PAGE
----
In Forbes, William Gormley’s work on critical thinking is discussed, saying that he differentiated critical thinking and other cognitive abilities in the workplace. “It’s a complement to creative thinking, which is much more about novelty and inspiration, vs. analysis and weighing of arguments. Both have to be brought together to do problem-solving. Problem-solving typically leverages critical and creative thinking to find a solution to a particular issue.”

In Scientific American, Heather Butler discussed her research, stating that critical thinking “can improve with training and the benefits have been shown to persist over time.”

With so much information available – the truthfulness or usefulness of which is often questionable – being able to think critically and evaluate the credibility and value in multifaceted and fluid contexts is an essential skill for success both in business and in life.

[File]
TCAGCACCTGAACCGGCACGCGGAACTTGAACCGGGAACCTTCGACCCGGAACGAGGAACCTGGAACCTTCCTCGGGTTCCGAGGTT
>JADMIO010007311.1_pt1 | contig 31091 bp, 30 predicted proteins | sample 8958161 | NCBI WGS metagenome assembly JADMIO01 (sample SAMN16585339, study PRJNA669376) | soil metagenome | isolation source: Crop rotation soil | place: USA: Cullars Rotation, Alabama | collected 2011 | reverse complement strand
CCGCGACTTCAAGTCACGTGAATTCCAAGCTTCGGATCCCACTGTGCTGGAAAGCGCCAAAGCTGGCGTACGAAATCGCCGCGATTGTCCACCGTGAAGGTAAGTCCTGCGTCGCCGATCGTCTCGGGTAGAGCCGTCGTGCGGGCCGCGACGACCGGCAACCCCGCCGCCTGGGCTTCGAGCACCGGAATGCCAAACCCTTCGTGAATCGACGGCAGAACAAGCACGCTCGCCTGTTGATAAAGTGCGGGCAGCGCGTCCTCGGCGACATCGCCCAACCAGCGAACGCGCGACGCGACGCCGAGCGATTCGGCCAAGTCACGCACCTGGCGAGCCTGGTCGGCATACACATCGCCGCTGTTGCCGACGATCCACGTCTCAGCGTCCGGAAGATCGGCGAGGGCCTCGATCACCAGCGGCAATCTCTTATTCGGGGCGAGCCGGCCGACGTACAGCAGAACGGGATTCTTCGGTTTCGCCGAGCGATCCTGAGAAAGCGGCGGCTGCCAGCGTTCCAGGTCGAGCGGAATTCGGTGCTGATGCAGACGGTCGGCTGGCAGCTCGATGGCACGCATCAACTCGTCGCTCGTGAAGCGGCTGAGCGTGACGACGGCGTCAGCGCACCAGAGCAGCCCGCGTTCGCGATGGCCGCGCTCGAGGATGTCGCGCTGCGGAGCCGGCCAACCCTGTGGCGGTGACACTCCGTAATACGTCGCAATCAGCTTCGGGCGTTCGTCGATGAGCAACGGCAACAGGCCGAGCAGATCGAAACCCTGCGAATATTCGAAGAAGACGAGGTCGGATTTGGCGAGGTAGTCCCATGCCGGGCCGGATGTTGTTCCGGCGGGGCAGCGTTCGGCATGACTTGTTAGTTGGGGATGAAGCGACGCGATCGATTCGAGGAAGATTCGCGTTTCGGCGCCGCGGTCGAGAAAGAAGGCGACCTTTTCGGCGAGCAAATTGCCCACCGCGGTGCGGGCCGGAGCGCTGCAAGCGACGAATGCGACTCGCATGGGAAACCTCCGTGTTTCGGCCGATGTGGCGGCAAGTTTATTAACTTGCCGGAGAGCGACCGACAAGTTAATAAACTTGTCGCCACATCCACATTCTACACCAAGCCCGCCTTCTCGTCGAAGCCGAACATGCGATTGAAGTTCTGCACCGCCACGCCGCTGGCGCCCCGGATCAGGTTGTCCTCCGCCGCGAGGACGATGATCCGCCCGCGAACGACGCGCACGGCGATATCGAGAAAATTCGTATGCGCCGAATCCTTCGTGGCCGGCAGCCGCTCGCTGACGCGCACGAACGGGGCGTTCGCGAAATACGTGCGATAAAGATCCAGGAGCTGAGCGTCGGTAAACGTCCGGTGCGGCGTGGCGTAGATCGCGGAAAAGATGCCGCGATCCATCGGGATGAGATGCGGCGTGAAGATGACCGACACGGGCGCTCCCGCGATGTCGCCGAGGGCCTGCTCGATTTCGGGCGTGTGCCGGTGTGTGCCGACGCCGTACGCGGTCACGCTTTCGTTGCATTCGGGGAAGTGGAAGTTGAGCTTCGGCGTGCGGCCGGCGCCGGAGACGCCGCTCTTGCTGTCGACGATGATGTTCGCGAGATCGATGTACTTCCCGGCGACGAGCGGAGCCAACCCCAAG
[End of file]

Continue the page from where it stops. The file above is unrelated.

Boost your emotional intelligence (EQ or EI)

Coined by Daniel Goleman, the term “emotional intelligence” is “comprised of four domains: self-awareness, self-management, social awareness, and relationship management. Nested within each domain are twelve EI competencies, learned and learnable capabilities that allow outstanding performance at work or as a leader.”

The compelling case for fostering improved emotional intelligence is that the domain of EI contains more than 80 percent of competencies that set top performers apart from others. Unsurprisingly, companies with executives who have higher emotional intelligence are more likely to be highly profitable. EI is contagious; it’s learned. Whether you’re an executive or not, boosting your emotional intelligence enables you to work well with others, build stronger relationships, and increase your productivity as well as that of others.

Take the time to do your research and get to know other people. Learn about a culture, whether it’s that of the company you work for (or want to work for) or the cultural background of your managers, co-workers, partners, clients, or customers.

Grow your empathy